Mild is dead, long live mild?

westquay.jpg Having posted yesterday about the decline of mild, we went out to the Fountain Inn, Bridgwater, only to find… mild on tap.

The mild in question was called “Pint-sized brewery mild”, and was a mere 3.3%. The Pint-sized brewery in question turns out to be a microbrewery on Wadworth’s premises, at least according to this old press release from 2004. The idea being that they develop new products and test them on the market on a small-scale first.

Anyway, the mild itself was rather drinkable, but not particularly exciting in terms of flavour or aroma. No hops and a very subtle toasted malt flavour. Probably quite true to the original milds, or at least their incarnations by the late seventies..?

It’s strange — on the one hand, it’s nice to see the resurgence of a British style, especially one you can drink pint after pint of with no ill effects. It’s also positive to see the Camra campaign having an impact — they’ve really done a lot to promote mild and other endangered styles in the last few years, and I do think you see it around more frequently.

On the other hand, what if its sole selling point back in the day was that it was weak (therefore cheap) and inoffensive, taste-wise? Did it pave the way for keg?

There are some great milds out there — Oscar Wilde, from the Mighty Oak brewery, is a regular favourite of ours — but are these new generation milds particularly representative of the mass-produced stuff that was being downed in the post-war period? Is something like Wadworth’s pint-sized mild a more “authentic” version?

I think I’ll take flavour over authenticity.

Notes

The Fountain Inn is at 1 West Quay, Bridgwater TA6 3HL. It’s a Wadworth house, but was also serving an excellent pint of Butcombe bitter. It’s a very friendly place, but in no way “poncey”, and worth some of your time if you’re in the area.

The picture is the old logo of the Starkey, Knight and Ford brewery, which used to own the Fountain.

Boak

One reason for the decline of mild..?

dad_ipa.jpgHere’s my Dad enjoying a glass of our IPA. He and my Mum used to run a pub in Exeter. Last night, they told us about a popular belief in the 1970s and 80s that mild was “the slops”, which might have been part of the reason for its disappearance from many pubs. My Dad:

“Jack the Rat was one of our customers — he used to wear a flat cap and had a beard like Catweazel. We once suggested to him that he should try a pint of Whitbread mild and he turned it down because he thought it was a barrel made up of the slops from the drip trays at the bar.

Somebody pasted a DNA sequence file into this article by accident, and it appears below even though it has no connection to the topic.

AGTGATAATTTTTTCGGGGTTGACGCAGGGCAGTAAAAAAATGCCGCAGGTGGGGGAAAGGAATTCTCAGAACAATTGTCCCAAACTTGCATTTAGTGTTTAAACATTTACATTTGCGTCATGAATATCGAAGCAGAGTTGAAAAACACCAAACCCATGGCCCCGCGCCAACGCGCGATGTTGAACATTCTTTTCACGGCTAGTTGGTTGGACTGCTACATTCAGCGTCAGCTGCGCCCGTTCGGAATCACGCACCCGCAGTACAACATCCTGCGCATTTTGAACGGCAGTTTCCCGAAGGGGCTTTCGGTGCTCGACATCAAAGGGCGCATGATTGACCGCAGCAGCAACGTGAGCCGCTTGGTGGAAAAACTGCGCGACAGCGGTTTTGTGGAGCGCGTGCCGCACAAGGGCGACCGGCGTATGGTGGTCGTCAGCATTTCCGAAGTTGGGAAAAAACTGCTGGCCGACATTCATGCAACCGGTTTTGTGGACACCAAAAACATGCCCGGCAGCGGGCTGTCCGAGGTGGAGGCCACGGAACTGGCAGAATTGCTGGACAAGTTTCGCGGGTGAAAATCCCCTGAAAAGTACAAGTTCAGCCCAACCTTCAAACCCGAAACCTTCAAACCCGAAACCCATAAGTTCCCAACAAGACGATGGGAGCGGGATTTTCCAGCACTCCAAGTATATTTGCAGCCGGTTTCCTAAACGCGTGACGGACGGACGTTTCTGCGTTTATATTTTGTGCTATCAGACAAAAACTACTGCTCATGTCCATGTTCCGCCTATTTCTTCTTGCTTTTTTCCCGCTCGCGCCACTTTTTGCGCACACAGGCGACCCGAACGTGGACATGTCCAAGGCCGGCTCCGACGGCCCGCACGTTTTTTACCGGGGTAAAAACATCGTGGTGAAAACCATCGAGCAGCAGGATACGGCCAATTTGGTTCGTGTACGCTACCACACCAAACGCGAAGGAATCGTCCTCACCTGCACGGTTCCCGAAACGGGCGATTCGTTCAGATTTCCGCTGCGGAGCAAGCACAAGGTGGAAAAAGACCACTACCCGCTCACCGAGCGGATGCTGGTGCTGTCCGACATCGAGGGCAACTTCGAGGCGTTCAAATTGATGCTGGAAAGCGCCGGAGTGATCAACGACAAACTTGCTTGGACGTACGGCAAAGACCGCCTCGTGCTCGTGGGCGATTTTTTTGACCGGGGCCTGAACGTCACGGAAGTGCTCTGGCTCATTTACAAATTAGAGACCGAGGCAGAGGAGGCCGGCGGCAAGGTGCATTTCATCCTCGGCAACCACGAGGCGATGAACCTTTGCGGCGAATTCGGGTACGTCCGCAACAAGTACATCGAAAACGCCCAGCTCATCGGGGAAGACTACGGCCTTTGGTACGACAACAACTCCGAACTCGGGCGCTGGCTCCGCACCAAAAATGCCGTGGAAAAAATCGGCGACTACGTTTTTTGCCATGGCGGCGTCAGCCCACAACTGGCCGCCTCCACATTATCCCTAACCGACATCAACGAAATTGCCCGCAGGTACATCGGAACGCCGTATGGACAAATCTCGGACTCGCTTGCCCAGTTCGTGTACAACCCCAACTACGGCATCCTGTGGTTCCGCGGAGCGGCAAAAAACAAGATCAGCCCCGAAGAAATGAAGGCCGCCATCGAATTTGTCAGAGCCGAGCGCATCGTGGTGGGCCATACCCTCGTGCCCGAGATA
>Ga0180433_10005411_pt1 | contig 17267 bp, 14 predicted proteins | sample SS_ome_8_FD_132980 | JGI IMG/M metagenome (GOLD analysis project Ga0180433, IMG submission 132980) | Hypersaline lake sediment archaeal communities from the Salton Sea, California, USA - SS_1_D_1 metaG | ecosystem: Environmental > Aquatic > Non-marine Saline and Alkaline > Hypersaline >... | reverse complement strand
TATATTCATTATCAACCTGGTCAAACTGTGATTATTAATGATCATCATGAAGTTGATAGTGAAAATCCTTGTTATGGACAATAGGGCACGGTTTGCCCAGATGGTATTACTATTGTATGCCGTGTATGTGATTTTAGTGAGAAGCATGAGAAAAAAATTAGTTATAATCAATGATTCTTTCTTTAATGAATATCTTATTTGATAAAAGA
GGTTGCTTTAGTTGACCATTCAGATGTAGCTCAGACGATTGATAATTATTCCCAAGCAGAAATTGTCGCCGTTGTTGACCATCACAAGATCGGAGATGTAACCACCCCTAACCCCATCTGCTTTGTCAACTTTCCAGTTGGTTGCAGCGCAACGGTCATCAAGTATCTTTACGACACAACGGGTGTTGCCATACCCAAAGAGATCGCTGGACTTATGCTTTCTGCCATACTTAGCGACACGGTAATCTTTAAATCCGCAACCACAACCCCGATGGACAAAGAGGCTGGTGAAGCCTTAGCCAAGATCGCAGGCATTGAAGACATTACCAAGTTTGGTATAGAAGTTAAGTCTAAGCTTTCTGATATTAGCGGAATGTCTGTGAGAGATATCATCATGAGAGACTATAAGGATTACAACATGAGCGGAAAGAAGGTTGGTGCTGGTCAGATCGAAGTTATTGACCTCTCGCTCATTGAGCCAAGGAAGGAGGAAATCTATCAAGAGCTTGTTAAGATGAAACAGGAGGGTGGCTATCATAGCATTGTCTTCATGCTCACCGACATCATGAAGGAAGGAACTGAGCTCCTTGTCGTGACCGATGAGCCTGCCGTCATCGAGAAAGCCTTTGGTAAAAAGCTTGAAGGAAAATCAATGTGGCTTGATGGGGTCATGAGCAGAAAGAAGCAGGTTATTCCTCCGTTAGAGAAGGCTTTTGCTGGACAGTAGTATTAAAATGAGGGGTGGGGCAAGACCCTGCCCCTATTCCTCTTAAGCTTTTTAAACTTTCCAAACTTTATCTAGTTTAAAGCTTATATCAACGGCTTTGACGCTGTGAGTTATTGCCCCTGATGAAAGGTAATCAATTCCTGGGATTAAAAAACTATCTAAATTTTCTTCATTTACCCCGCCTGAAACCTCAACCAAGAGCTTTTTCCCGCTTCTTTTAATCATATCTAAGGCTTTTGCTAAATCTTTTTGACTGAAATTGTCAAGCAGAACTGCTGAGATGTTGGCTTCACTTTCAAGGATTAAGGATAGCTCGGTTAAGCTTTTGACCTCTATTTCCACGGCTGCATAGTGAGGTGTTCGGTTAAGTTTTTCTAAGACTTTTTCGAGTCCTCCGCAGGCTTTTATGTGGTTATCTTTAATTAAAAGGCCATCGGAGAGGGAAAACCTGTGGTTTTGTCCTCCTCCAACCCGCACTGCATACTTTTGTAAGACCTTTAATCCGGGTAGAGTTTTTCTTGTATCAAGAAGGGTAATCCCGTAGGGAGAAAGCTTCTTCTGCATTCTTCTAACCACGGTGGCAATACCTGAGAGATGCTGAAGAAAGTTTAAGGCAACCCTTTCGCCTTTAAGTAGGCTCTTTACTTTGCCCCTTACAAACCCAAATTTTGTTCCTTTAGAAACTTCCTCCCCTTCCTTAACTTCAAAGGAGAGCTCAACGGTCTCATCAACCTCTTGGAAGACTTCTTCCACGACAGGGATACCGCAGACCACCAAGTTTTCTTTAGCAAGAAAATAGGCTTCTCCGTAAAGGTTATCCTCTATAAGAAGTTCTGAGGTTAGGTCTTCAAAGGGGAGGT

“It actually was common for landlords to keep all that surplus and serve it up to customers as ‘mild’. We used to get our Whitbread Mild from the brewery at Tiverton [formerly Starkey, Knight and Ford]. By that time, demand for mild was so low we could only get one ten gallon imperial firkin at a time, so ours was always fresh. Jack the Rat tried it and never drank anything else again after that.

“I used to go Tiverton for a new firkin twice a week, and it was getting more popular with our customers, but by then it was a bit late — the brewery wasn’t pushing it and it was just out of fashion generally. I’ve seen more mild on tap recently, but for twenty years, I hardly saw any. Shame.”

So, a perception that mild was poor quality beer, partly based on fact, was one reason why people stopped drinking it, and why the supply began to dry up.

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Disclaimer: any resemblance between my Dad and the man from the Sam Smith’s Alpine Lager pump is purely coincidental and does not represent a trademark infringement.

Bailey 

Another London beer festival

Sadly, we didn’t make the Battersea beer festival this year (work and family stuff) so we were delighted to notice last night that the Castle in Walthamstow, East London, is having a beer festival. It’s running on the 15-17th of February.

It’s supported by the local CAMRA branch, and promises, in massive lettering, “Ales, milds, STOUTS and PORTERS”. I’m hoping the massive letters mean an emphasis on warming, wintry brews.

The Castle itself is the sister pub of the Nag’s Head, although it’s struggling to build up quite the same level of buzz or custom. Surely worth a visit when there’s a festival on, though, and one of a few pubs in the area with potential.

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The Castle is at 15 Grosvenor Rise, Walthamstow E17 9LB.